Haridas, Jafari join Department of Biomedical Engineering

Haridas Jafari, Roozbeh
Balakrishna Haridas Roozbeh Jafari

Balakrishna Haridas, a biomedical engineer with 24 years of experience in development of products for minimally invasive laparoscopic and endovascular surgery, and Roozbeh Jafari, a biomedical engineer whose research focuses on wearable computer design and signal processing, have joined the Department of Biomedical Engineering at Texas A&M University.

In addition, both faculty members will serves as researchers within the Texas A&M Engineering Experiment Station’s (TEES) Center for Remote Health Technologies and Systems.

Haridas is professor of practice within the department and head of entrepreneurship programs for the TEES Division of Entrepreneurship & Commercialization. Prior to joining Texas A&M, Haridas was director of the Medical Device Innovation & Entrepreneurship Program, the Master of Engineering program, and associate professor of biomedical engineering at the University of Cincinnati.

Projects in Haridas’ lab include collaboration with Cincinnati Children’s Hospital aimed at developing a viable replacement for neonatal/pediatric trachea as a treatment for congenital tracheal stenosis. This same technology also is being engineered to serve as a tracheal repair/replacement implant for adult patients who have airway injury as a result of blunt or penetrating trauma or cancer.

Another new research project in his laboratory is in the development of biomaterials/synthetic matrices and minimally invasive delivery systems for endoscopic repair of gastro-intestinal perforations that result from trauma, cancer, chronic ulcers and other related pathologies. Haridas has directed research and product development projects exceeding $70 million, with funding from the National Science Foundation (NSF), National Institutes of Health, industry, the NSF SBIR program, and venture capital sources with a total product impact of $2 billion during his career.

Haridas received his Master of Science in engineering mechanics from the University of Alabama and his Ph.D. in biomedical engineering from the University of Cincinnati.

Jafari is associate professor in the departments of Biomedical Engineering, Computer Science and Engineering and Electrical and Computer Engineering at Texas A&M. His research focuses on wearable computer design and signal processing with applications in health care, wellness and enhancing productivity and safety of the users. His research has been funded by the National Science Foundation, National Institutes of Health, the U.S. Army's Telemedicine & Advanced Technology Research Center, the U.S. Air Force Research Laboratory, the Air Force Office of Scientific Research, The Defense Advanced Research Projects Agency, SRC and industry.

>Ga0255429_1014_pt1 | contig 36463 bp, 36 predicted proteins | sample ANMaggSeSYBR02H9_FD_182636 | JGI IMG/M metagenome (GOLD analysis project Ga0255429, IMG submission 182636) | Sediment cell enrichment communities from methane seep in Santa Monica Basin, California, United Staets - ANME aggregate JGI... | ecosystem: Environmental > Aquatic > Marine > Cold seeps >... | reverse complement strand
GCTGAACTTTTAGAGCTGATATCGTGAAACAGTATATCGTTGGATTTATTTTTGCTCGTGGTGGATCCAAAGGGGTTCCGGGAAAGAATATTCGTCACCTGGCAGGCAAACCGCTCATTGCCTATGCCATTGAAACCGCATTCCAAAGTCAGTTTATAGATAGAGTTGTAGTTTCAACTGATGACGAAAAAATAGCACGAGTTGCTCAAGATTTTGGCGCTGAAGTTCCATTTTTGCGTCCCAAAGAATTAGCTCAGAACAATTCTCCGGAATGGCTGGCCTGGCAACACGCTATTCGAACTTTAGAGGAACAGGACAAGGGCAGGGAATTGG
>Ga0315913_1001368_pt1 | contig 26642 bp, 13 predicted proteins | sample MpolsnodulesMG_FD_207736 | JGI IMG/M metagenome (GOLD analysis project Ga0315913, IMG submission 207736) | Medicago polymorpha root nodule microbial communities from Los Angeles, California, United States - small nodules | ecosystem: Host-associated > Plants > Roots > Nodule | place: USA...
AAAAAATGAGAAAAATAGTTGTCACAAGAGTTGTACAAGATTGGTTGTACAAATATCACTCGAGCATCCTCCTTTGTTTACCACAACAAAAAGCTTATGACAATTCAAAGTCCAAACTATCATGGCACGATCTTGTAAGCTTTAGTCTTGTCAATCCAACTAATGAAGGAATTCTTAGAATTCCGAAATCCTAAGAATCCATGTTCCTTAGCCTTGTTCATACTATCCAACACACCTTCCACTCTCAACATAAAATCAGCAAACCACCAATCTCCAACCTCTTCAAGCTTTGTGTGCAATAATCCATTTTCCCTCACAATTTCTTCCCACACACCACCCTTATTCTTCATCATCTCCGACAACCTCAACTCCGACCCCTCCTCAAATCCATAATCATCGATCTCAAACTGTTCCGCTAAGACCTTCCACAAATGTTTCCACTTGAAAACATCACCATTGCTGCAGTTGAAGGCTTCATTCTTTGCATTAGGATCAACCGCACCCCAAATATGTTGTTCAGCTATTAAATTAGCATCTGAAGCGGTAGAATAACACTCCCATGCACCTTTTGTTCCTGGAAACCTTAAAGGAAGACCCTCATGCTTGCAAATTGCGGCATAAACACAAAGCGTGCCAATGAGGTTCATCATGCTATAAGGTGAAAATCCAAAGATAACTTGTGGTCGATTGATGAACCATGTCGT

Jafari received his Master of Science and Ph.D. in computer science from the University of California, Los Angeles prior to serving in a postdoctoral position in electrical engineering and computer sciences at the University of California, Berkeley.

About the Center for Remote Health Technologies and Systems (CRHTS)

The Center for Remote Health Technologies and Systems is designing and developing advanced health technologies and systems to enable healthy living through health monitoring and disease diagnosis, management and prevention. The center’s mission is to identify and overcome the unmet needs of patients and health care providers through the development of breakthrough remote health care devices, biosignal mapping algorithms, remote health analytics and information systems that will improve access, enhance quality, and reduce the cost of health care.

About the Texas A&M Engineering Experiment Station (TEES)

As an engineering research agency of Texas, TEES performs quality research driven by world problems; strengthens and expands the state’s workforce through educational partnerships and training; and develops and transfers technology to industry. TEES partners with academic institutions, governmental agencies, industries and communities to solve problems to help improve the quality of life, promote economic development and enhance educational systems. TEES, a member of the Texas A&M University System is in its 100th year of engineering solutions.